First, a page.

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Freezing Melancholy - 93%

Noctir, January 17th, 2008

"Satanic Black Devotion" is the first full-length from the Finnish Black Metal band Sargeist, a side-project of Horna's guitarist/songwriter Shatraug. This is a great album. The production is good and follows closely to the standards set by the Norwegian scene of the early 90s. The melodies are very introspective and mournful at times. Each song has its own identity, that is, if you are actually familiar with raw Black Metal. The Darkthrone influence is obvious, yet it is unmistakenly Finnish. The melodies give it away, immediately. There is variation in tempo just where needed, and the mix of the vocals is flawless. The atmosphere is evil and melancholic. This is absolutely not over-produced and the drums are low in the mix, where they belong, and the focus is on guitar melodies.

The various songs maintain an identity of their own and flow together nicely. From the opener, "Satanic Black Devotion", to the closer, "Returning to Misery & Comfort", this album delivers everything you'd expect. Sargeist is one of the few decent Black Metal bands currently putting out quality material, and stand out as elite among the Finnish scene. This is vastly superior to Shatraug's main band, Horna.

A short intro gives the feeling of a ritual torturing and imbues the listener with a sense of dread. "Satanic Black Devotion" begins with tremolo riffs, blastbeats and high-pitches, raspy vocals. This album owes quite a bit to "Transilvanian Hunger", in my view, but does very well to stand on its own. The main riff of the title track is very mournful, and this atmosphere is maintained throughout the album. The pace does to change much during this first song.

"Obire Pestis" continues much like the opener, being fast-paced. "Frowning Existing" begins the same, but changes pace after a short time. This one features more mid-paced sections as well as a different, more tormented, vocalist. The melodies really stand out and by this point one can get a good sense of what the rest of the album will deliver. "Glorification" begins in a mid-paced manner, before speeding up like the rest. This was the first song I heard by this band, on a Moribund sampler and was the reason I checked them out in 2004. The title track is the one that hooked me and resulted in the album coming home with me.

"Panzergod" begins intensely, and open up the second half of the album well enough. This song is easily identifiable while still sounding like the rest. Sargeist have been so consistent with the songs that it will take something very remarkable to be worthy of standing above the rest. "Black Fucking Murder" features one of the catchier riffs on the album, during the chorus, and displays the same consistency that can be found throughout. This is the one that most people will probably gravitate toward.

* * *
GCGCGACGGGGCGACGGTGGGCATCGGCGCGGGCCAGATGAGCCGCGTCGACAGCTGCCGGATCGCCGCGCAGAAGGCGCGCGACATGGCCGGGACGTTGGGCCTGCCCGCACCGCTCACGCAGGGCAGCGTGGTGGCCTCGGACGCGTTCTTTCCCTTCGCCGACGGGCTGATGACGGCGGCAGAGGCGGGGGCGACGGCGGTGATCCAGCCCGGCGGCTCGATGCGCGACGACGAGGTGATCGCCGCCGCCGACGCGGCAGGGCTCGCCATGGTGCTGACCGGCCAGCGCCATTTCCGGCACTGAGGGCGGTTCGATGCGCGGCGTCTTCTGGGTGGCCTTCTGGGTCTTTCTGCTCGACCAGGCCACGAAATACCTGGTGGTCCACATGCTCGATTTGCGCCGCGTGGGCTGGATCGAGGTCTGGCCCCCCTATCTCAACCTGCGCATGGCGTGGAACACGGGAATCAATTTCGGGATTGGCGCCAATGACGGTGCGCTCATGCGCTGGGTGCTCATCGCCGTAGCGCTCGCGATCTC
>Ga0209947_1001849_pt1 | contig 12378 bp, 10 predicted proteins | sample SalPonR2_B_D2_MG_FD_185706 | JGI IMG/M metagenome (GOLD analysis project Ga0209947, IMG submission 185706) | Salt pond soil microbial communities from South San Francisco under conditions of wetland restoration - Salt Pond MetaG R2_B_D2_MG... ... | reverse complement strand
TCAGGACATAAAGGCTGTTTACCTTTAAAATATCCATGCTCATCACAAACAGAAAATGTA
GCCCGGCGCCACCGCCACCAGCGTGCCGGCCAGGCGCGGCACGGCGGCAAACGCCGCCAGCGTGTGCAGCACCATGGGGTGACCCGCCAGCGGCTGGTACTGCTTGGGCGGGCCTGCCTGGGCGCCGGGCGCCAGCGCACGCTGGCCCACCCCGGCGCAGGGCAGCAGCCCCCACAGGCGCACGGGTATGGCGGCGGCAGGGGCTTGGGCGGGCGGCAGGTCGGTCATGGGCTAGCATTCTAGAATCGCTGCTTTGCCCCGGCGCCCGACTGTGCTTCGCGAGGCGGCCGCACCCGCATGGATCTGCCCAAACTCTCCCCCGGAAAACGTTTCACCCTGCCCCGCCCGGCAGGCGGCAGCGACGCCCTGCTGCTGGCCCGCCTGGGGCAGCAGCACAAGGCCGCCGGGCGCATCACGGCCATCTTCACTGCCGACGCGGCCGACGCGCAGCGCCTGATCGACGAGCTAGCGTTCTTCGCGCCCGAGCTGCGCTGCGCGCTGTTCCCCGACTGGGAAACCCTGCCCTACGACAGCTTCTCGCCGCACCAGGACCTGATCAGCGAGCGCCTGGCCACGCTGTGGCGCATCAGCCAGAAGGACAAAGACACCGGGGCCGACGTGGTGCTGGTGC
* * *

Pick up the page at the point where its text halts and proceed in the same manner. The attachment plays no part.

I always dislike when a band names themselves after one of their songs (or vice versa) but, nevertheless, "Sargeist" is one of the best songs on the album. A morbid, depressive atmosphere is present at all times, as with the rest of the album. The melodies are epic while the execution is very minimalist. There is a very memorable, almost folky, riff that blends in seamlessly. This sort of thing I identify with Finland, for some reason. This song features a few more tempo changes than are found on other songs, which is a good thing to have so deep into the album. Very memorable riffs.

Finally, "Returning to Misery & Comfort" ends the album with, what I consider, the best song on here. This is cold and mournful. The song is fast-paced, but then shifts into a mid-paced riff that is very melancholic and introspective. The lyrics tell of cold hatred and sorrow for what has passed. Sargeist are very wise to begin the album with a strong track, but then to end with the two best ones on the album. This did a good job of making me look forward to the following release, "Disciple of the Heinous Path", which came out about a year after I discovered this band. The brilliant down-tempo riff that appeared earlier makes its return a couple more times and ends the album perfectly. It gives the feeling that everything is winding down and coming to an end. This is the point when sorrow and grief overtake the listener and the blood begins to flow...